The Middle East and North Africa
There are a total of 510,000 people estimated to be living with HIV and AIDS in the Middle East and North Africa, although it has been difficult to collect actual numbers (UNAIDS, 2005b). Intravenous drug use, the sharing of needles, men having sex with men, prostitution, and low condom usage have all helped to fuel the outbreak of HIV infection. The country affected the most in this area is Sudan. Although Sudan has increased efforts at educating the public about HIV and AIDS, one study found that only 5% of women knew that condom use could protect them from HIV infection, and more than two-thirds of the women had never heard of a condom (UNAIDS, 2005b).
The majority of HIV-infected people in the hardest hit areas outside the United States do not have access to HAART therapy because of the expense or other reasons. It is estimated that about 250,000 people in the developed world are on HAART therapy (D. Brown, 2002b). Bringing HAART therapy to poor countries has been controversial. Some argue that people dying from AIDS should have access to all drugs, regardless of their ability to pay for them (as we discussed earlier, HAART therapy costs range from $10,000 to $15,000 per year in the United States—although many U. S. companies make the medications available for less in some countries). Others argue that money is more wisely spent on AIDS education and prevention rather than on triple-therapy drugs for those already infected. Opponents also argue that there is little expertise in administering the drugs in poor countries, and this could cause an increase in resistant strains of HIV (D. Brown, 2002b).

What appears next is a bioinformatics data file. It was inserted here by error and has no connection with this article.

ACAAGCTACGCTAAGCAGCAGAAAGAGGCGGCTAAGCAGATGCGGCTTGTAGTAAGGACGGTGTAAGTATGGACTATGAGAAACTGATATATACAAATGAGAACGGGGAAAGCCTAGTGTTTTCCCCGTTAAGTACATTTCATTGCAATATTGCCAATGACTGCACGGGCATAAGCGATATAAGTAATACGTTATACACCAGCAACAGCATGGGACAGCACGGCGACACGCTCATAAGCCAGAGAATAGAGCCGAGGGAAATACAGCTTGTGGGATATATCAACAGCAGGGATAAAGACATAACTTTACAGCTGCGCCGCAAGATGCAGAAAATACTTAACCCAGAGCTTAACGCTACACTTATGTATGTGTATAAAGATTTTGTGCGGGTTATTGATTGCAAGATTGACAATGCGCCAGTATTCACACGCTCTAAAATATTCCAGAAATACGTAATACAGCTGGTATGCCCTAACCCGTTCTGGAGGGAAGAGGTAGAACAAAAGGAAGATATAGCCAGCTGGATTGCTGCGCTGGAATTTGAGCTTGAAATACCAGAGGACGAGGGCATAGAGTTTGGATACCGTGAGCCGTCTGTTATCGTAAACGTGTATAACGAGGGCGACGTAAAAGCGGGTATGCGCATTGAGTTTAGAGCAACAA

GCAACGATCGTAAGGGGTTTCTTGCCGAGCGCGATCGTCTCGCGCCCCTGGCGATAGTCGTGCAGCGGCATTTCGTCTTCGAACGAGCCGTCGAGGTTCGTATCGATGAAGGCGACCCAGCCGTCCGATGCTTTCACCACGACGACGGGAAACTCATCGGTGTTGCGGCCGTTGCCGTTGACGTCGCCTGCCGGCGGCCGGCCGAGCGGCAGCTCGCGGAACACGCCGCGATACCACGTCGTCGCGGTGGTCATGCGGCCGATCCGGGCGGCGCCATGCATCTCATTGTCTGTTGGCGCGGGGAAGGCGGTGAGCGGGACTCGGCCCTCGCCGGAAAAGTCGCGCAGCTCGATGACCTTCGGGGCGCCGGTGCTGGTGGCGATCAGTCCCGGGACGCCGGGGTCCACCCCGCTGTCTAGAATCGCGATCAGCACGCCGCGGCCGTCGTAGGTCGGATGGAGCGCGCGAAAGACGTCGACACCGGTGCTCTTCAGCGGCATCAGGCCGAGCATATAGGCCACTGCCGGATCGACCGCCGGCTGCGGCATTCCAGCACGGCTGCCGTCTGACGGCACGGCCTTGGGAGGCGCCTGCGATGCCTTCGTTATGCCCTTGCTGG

Question: If a person has been diagnosed with an STI, does he or she need to use condoms for the rest of his or her life?
It would be a good idea to talk to your healthcare provider about this. Often, if you have been diagnosed with herpes, genital warts, or HIV, healthcare providers will advise wearing condoms during sexual activity to decrease the risk of transmission to your sexual partner(s). The answer to this question really depends on the particular STI and whether or not it is curable.
Recent research suggests that, in developing countries, counseling is being increasingly recognized as an important part of care for people with AIDS and their families. Providing education and information has also gained popularity. In some countries, home-based health care is also being established to remove some of the burden from the hospitals, increase quality health care, and reduce costs.
C4 PREVENTING STIS AND AIDS—————————————————– 1
You might be feeling pretty overwhelmed with all this new information about STIs. It’s important not to lose sight of the fact that there is much that you can do to help prevent a sexually transmitted infection. If you are sexually active, one of the most important things you can do is to get yourself tested. When you get into a sexual relationship, make sure your partner is also tested. Today’s experts recommend full testing for STIs for sexually active men and women, including HIV testing (L. A. Johnson, 2005).
You can also make sure that you carefully choose your sexual partners and use barrier methods such as condoms to reduce your chances of acquiring an STI. Unless you are in a monogamous relationship, it’s important to avoid high-risk sexual behaviors (see Sex in Real Life, “High-Risk Sexual Behaviors,” on page 495). In addition, it’s also important to be sure you are knowledgeable about STIs. Knowledge and education are powerful tools in decreasing the frequency of STIs.